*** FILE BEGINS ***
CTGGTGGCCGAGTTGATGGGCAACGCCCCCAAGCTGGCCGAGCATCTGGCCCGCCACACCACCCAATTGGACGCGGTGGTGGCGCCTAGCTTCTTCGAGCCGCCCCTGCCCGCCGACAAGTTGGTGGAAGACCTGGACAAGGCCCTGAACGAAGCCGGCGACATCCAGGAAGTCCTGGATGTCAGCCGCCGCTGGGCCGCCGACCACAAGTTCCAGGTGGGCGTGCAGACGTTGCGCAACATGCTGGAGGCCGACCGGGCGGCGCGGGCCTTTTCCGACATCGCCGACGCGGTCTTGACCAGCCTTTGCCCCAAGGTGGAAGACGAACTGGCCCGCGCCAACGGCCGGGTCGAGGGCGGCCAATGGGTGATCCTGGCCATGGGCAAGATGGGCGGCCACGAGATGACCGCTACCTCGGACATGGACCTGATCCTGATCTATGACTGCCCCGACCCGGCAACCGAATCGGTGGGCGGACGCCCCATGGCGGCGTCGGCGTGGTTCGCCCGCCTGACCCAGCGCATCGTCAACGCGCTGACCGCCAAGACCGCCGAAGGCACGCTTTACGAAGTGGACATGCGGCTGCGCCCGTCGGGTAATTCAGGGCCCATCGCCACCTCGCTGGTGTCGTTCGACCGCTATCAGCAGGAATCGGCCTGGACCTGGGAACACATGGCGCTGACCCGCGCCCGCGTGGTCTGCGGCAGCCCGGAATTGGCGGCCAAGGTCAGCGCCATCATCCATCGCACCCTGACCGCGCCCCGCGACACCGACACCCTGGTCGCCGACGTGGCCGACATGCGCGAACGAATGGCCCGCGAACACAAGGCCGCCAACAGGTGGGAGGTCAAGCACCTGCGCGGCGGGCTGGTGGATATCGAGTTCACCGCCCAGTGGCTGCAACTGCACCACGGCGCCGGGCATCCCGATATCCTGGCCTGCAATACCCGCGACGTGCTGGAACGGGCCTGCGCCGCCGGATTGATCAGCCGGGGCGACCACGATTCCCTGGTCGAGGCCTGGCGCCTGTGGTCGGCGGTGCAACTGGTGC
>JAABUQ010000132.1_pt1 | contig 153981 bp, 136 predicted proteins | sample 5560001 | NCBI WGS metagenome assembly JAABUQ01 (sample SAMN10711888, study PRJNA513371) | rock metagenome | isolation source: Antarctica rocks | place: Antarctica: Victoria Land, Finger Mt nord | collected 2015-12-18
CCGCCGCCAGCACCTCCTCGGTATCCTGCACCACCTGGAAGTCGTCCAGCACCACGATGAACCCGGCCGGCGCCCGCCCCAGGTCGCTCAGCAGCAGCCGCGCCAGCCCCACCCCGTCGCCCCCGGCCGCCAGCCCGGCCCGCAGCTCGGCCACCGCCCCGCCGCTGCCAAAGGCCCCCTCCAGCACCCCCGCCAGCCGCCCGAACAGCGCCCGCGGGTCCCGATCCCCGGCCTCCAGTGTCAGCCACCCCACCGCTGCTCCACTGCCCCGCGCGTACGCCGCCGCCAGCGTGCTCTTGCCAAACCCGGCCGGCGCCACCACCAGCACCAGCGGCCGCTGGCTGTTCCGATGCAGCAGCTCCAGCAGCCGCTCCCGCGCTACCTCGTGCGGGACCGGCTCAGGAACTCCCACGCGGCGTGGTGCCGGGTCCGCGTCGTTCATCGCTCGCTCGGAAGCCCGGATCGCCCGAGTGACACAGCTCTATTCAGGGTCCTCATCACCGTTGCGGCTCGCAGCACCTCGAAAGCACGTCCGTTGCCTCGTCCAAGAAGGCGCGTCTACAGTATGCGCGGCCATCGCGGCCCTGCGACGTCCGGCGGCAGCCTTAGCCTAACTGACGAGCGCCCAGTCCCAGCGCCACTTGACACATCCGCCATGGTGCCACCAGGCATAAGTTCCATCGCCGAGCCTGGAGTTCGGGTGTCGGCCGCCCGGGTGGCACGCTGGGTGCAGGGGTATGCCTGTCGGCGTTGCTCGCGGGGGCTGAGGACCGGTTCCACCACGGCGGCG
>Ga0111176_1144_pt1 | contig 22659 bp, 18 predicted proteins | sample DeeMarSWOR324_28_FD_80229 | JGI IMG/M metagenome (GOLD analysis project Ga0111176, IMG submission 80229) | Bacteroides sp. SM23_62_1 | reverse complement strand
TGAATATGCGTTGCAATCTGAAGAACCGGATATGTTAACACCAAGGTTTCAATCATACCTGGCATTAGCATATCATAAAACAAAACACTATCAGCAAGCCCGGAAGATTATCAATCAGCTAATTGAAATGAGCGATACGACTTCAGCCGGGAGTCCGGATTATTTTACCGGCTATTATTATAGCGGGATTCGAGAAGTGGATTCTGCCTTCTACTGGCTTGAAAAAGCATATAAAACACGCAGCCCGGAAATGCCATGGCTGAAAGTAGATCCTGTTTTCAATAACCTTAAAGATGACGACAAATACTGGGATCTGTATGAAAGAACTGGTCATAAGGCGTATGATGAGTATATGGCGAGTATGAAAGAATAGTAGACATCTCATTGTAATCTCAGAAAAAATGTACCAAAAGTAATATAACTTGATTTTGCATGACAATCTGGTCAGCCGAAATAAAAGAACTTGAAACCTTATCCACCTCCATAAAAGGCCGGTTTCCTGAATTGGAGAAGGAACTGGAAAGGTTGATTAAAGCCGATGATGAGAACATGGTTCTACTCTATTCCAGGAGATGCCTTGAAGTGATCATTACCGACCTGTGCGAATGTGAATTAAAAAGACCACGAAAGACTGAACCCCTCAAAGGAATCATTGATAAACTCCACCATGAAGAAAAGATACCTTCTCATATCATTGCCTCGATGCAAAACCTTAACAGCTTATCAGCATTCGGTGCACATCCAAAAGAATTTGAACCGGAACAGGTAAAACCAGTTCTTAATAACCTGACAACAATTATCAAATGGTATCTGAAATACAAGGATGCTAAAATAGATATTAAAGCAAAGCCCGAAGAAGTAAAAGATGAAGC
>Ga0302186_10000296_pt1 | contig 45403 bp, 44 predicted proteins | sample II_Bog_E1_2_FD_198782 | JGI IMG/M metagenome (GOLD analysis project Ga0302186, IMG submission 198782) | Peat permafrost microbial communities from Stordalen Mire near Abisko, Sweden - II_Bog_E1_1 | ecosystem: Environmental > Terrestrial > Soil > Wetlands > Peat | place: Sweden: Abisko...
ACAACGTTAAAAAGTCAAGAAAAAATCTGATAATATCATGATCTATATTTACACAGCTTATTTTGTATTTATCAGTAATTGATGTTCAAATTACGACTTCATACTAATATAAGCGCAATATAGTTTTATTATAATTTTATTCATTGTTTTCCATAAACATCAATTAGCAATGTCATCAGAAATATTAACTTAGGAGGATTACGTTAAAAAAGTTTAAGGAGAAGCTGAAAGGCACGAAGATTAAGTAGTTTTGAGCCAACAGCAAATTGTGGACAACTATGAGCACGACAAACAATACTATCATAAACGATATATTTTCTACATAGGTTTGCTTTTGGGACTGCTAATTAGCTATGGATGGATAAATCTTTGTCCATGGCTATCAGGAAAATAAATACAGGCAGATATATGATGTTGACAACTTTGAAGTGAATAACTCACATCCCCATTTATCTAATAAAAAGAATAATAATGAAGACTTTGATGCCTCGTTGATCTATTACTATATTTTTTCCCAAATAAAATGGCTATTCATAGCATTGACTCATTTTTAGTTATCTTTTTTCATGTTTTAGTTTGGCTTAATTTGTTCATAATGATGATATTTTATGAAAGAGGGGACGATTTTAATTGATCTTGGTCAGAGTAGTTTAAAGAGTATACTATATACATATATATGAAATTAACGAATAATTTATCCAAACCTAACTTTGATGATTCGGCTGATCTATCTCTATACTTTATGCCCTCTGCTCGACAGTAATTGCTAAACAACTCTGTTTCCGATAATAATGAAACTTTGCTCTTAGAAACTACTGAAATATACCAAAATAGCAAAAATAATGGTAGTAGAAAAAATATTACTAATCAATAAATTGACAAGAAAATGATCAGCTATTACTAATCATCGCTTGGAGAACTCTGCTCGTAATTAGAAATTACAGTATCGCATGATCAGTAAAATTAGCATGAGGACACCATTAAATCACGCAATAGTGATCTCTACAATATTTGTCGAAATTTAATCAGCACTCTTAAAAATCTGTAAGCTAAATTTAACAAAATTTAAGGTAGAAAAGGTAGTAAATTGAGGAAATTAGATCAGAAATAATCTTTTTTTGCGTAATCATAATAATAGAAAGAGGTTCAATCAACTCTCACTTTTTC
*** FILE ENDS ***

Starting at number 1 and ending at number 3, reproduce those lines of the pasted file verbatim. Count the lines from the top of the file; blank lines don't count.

CTGGTGGCCGAGTTGATGGGCAACGCCCCCAAGCTGGCCGAGCATCTGGCCCGCCACACCACCCAATTGGACGCGGTGGTGGCGCCTAGCTTCTTCGAGCCGCCCCTGCCCGCCGACAAGTTGGTGGAAGACCTGGACAAGGCCCTGAACGAAGCCGGCGACATCCAGGAAGTCCTGGATGTCAGCCGCCGCTGGGCCGCCGACCACAAGTTCCAGGTGGGCGTGCAGACGTTGCGCAACATGCTGGAGGCCGACCGGGCGGCGCGGGCCTTTTCCGACATCGCCGACGCGGTCTTGACCAGCCTTTGCCCCAAGGTGGAAGACGAACTGGCCCGCGCCAACGGCCGGGTCGAGGGCGGCCAATGGGTGATCCTGGCCATGGGCAAGATGGGCGGCCACGAGATGACCGCTACCTCGGACATGGACCTGATCCTGATCTATGACTGCCCCGACCCGGCAACCGAATCGGTGGGCGGACGCCCCATGGCGGCGTCGGCGTGGTTCGCCCGCCTGACCCAGCGCATCGTCAACGCGCTGACCGCCAAGACCGCCGAAGGCACGCTTTACGAAGTGGACATGCGGCTGCGCCCGTCGGGTAATTCAGGGCCCATCGCCACCTCGCTGGTGTCGTTCGACCGCTATCAGCAGGAATCGGCCTGGACCTGGGAACACATGGCGCTGACCCGCGCCCGCGTGGTCTGCGGCAGCCCGGAATTGGCGGCCAAGGTCAGCGCCATCATCCATCGCACCCTGACCGCGCCCCGCGACACCGACACCCTGGTCGCCGACGTGGCCGACATGCGCGAACGAATGGCCCGCGAACACAAGGCCGCCAACAGGTGGGAGGTCAAGCACCTGCGCGGCGGGCTGGTGGATATCGAGTTCACCGCCCAGTGGCTGCAACTGCACCACGGCGCCGGGCATCCCGATATCCTGGCCTGCAATACCCGCGACGTGCTGGAACGGGCCTGCGCCGCCGGATTGATCAGCCGGGGCGACCACGATTCCCTGGTCGAGGCCTGGCGCCTGTGGTCGGCGGTGCAACTGGTGC
>JAABUQ010000132.1_pt1 | contig 153981 bp, 136 predicted proteins | sample 5560001 | NCBI WGS metagenome assembly JAABUQ01 (sample SAMN10711888, study PRJNA513371) | rock metagenome | isolation source: Antarctica rocks | place: Antarctica: Victoria Land, Finger Mt nord | collected 2015-12-18
CCGCCGCCAGCACCTCCTCGGTATCCTGCACCACCTGGAAGTCGTCCAGCACCACGATGAACCCGGCCGGCGCCCGCCCCAGGTCGCTCAGCAGCAGCCGCGCCAGCCCCACCCCGTCGCCCCCGGCCGCCAGCCCGGCCCGCAGCTCGGCCACCGCCCCGCCGCTGCCAAAGGCCCCCTCCAGCACCCCCGCCAGCCGCCCGAACAGCGCCCGCGGGTCCCGATCCCCGGCCTCCAGTGTCAGCCACCCCACCGCTGCTCCACTGCCCCGCGCGTACGCCGCCGCCAGCGTGCTCTTGCCAAACCCGGCCGGCGCCACCACCAGCACCAGCGGCCGCTGGCTGTTCCGATGCAGCAGCTCCAGCAGCCGCTCCCGCGCTACCTCGTGCGGGACCGGCTCAGGAACTCCCACGCGGCGTGGTGCCGGGTCCGCGTCGTTCATCGCTCGCTCGGAAGCCCGGATCGCCCGAGTGACACAGCTCTATTCAGGGTCCTCATCACCGTTGCGGCTCGCAGCACCTCGAAAGCACGTCCGTTGCCTCGTCCAAGAAGGCGCGTCTACAGTATGCGCGGCCATCGCGGCCCTGCGACGTCCGGCGGCAGCCTTAGCCTAACTGACGAGCGCCCAGTCCCAGCGCCACTTGACACATCCGCCATGGTGCCACCAGGCATAAGTTCCATCGCCGAGCCTGGAGTTCGGGTGTCGGCCGCCCGGGTGGCACGCTGGGTGCAGGGGTATGCCTGTCGGCGTTGCTCGCGGGGGCTGAGGACCGGTTCCACCACGGCGGCG